Recently, I’ve disagreed with a friend of a friend about Richard Brody’s review of Wonder Woman, and, by extension, about the film itself. I thought I’d make my case here.
This, I believe, is the passage at the heart of our disagreement:
“Jenkins displays Diana’s fighting in two main forms: bullets come toward her in extreme slow motion, and she swats them away with her armor; and she makes martial-arts leaps toward her enemies, which get slowed down mid-leap before resuming their natural speed.
“In the film’s handful (an unusually scant handful) of warfare scenes, Jenkins doesn’t offer many variations on these two fighting modes; her modesty of style isn’t quite a modest style, nor one of conspicuously aestheticized restraint, like that of Jim Jarmusch or Sofia Coppola. Rather, it’s a style that displays neither its passion nor its reserve, and comes close to the realistic style of no style, as if in fear that a heightened or aestheticized one would ultimately contradict the point of the film and serve as a glorification of the very violence that it repudiates. It’s a superhero film with almost no excess.
“Even though Diana’s own battle skills are the peg for the movie’s action (and her fierce emergence from a trench to take on the Germans in no man’s land is one of the movie’s signal moments of uninhibited martial glory), it’s the fighting done by Steve and his human cohorts—warriors who lack Diana’s superhuman skills and, as a result, have to deploy a wide and varied range of human wiles—offers more cinematic fodder for Jenkins’s imagination. The movie’s one great action moment is a scene that brings together Steve’s tactical insight and Diana’s mighty abilities. The Fervent Five pursue Ludendorff to the Belgian village of Veld; there, they and the villagers come under siege from a German sniper who’s holed up in the bell tower of a church, and Steve comes up with a plan. Using a detached car door, he, Sammy, and Charlie provide Diana with a launching pad to catapult her up to the tower. The resulting mayhem is instantaneous and sublime; it’s also the movie’s most ecstatic and tightly packed symbolic moment, the one that illuminated the entire viewing experience, retroactively and through the rest of the action.”
I don’t want to quote the other party to our discussion without permission, but if I understand correctly, she believed that Brody:
1. Expresses, here, a preference for the men’s action that is rooted in misogyny, and
2. Overlooks the gloriousness and feminist affirmational power of Wonder Woman’s action scenes.What I find in the quoted text is that Brody’s criticism of Diana’s action sequences is a formal one; too little tactical variety in the choreography for Brody’s liking. I’m not enough of an action enthusiast to break down, after a single viewing, the formal merits and demerits of the action scenes. Furthermore, I have no idea how good the men’s action scenes are, because I got bored and tuned out during the movie’s long midsection where it turns into a Band of Brothers story with Diana Prince as a garnish. Excuse me, I paid to see WONDER WOMAN, not these guys. So I dunno how robust the men’s action is.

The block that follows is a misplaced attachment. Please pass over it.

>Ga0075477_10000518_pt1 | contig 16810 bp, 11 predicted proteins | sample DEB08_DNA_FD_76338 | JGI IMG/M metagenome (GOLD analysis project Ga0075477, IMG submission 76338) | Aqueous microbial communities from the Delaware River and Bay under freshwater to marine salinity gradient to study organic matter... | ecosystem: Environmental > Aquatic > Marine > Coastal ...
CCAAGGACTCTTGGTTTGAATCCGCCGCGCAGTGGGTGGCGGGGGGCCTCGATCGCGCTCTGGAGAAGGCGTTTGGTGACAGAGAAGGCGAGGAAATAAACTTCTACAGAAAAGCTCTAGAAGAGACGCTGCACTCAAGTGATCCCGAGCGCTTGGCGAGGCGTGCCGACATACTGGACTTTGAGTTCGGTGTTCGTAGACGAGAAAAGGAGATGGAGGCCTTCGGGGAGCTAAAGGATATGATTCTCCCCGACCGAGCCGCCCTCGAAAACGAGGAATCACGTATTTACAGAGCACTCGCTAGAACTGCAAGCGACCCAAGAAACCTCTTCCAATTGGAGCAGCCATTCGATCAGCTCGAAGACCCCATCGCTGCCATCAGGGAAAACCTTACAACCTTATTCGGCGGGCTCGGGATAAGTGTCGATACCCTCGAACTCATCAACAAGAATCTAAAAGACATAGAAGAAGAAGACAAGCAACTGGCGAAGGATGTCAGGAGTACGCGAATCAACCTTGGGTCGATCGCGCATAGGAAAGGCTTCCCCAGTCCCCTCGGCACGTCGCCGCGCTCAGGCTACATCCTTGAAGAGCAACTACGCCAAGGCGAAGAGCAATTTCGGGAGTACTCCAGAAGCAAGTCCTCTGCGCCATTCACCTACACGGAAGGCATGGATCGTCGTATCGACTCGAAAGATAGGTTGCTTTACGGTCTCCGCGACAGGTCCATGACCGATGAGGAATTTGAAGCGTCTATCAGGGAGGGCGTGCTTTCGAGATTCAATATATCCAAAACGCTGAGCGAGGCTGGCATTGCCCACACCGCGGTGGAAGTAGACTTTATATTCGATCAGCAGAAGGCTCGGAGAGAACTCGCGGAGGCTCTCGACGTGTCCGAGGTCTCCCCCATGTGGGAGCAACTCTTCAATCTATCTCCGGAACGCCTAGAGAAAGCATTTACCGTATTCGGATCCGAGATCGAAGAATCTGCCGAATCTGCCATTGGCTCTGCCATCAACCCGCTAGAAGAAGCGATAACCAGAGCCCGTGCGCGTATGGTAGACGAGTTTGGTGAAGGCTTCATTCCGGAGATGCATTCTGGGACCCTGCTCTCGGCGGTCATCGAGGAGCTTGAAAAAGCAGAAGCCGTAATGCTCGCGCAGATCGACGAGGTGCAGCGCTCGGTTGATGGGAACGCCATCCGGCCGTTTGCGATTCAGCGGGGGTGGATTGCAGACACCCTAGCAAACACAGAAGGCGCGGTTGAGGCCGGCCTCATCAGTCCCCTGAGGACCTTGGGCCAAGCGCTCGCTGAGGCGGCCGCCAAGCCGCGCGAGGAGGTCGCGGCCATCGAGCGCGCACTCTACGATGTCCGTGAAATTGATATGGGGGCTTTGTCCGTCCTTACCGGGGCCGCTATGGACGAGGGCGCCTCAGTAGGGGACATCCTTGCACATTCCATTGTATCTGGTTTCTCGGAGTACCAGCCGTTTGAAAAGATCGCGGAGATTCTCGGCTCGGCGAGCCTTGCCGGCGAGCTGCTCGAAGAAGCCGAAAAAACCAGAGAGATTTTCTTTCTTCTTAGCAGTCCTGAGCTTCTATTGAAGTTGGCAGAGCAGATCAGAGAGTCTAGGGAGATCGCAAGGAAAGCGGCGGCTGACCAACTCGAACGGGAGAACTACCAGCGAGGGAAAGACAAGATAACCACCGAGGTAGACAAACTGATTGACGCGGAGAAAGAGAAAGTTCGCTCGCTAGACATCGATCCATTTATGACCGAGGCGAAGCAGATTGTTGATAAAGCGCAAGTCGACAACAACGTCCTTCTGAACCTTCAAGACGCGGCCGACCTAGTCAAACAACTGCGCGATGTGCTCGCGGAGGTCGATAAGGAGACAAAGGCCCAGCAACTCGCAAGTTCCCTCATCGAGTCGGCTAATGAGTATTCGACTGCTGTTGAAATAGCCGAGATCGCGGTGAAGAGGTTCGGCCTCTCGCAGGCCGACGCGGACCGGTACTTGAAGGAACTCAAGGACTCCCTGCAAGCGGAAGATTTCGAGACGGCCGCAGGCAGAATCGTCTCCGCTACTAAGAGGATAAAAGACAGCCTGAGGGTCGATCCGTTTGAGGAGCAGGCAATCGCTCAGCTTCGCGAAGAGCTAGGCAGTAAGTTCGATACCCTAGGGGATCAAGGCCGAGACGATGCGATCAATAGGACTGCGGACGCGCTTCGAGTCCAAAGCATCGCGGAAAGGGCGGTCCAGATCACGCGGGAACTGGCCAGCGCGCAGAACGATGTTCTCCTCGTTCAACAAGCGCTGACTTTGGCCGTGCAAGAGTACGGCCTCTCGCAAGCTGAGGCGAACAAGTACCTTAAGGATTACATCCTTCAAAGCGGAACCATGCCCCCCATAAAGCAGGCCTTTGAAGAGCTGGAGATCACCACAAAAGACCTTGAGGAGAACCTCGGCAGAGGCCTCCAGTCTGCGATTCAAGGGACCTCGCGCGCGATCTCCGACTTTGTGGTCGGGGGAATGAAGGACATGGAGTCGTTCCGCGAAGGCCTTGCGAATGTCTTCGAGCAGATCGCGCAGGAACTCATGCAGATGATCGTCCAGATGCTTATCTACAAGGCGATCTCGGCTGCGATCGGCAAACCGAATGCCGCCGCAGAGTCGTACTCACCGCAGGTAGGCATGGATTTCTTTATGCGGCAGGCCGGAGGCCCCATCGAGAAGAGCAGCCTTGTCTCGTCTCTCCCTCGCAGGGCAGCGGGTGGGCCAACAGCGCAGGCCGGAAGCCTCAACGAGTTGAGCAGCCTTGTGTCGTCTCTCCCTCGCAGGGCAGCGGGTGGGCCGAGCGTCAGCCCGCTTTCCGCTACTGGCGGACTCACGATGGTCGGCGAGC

But I also had formal problems with the action scenes that did highlight Wonder Woman, though I’ll acknowledge that my reasons are matters of subjective taste.
When I watch an action scene (and this goes to the heart of why I don’t generally dig superduper movies), I want to feel like the performers and fight/stunt choreographers worked overtime, while the special effects crew took the week off. I want the action to be centered on human bodies in motion.
Related: lately I’ve been fascinated by a silent short film by Maya Deren. (Go ahead, click on it, it’s barely longer than 2 minutes.)
Notice how Deren makes surprising choices about how she frames and edits the shots, yet always keeps the focus on the dancer’s body.
If I recall the Wonder Woman movie correctly, when Wonder Woman herself springs into action the postproduction team is laying on the Matrix bling and the old-school anime editing. This makes perfect sense; Wonder Woman is a demigoddess superheroine; why shouldn’t she trail clouds of shekinah glory? It’s just not my favorite flavor of action. I’m a stick in the mud about any movie that isn’t from the Wachowski Sisters using the cinematic vocabulary that Matrix brought to the game.
Wonder Woman’s final fight with Ares is particularly built on the methods of limited-animation anime, which I love… in anime. In live action I’m less delighted to see action cobbled together with Eisensteinian editing. If the movie is putatively live-action, I want the visceral physicality of bodies in motion. Action scenes are dance scenes, after all, and I prefer dance scenes where the choreographer deserves more credit than the editor.
Anyway, it seems to me that Brody’s objections are similar, though not identical, to mine; rooted in cinematic formalist concerns, not misogyny.
As for the feminist affirmational power of the film, I yield the floor.
(P.S. I did like the movie quite a bit)